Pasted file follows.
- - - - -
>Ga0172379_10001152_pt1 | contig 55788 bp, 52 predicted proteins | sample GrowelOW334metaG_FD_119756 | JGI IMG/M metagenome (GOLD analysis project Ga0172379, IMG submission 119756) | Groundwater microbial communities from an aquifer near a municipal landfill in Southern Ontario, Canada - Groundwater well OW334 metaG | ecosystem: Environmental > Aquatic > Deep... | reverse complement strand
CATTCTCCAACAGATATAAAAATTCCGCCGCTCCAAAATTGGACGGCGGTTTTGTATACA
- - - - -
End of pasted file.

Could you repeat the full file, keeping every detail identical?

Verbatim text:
>Ga0172379_10001152_pt1 | contig 55788 bp, 52 predicted proteins | sample GrowelOW334metaG_FD_119756 | JGI IMG/M metagenome (GOLD analysis project Ga0172379, IMG submission 119756) | Groundwater microbial communities from an aquifer near a municipal landfill in Southern Ontario, Canada - Groundwater well OW334 metaG | ecosystem: Environmental > Aquatic > Deep... | reverse complement strand
CATTCTCCAACAGATATAAAAATTCCGCCGCTCCAAAATTGGACGGCGGTTTTGTATACA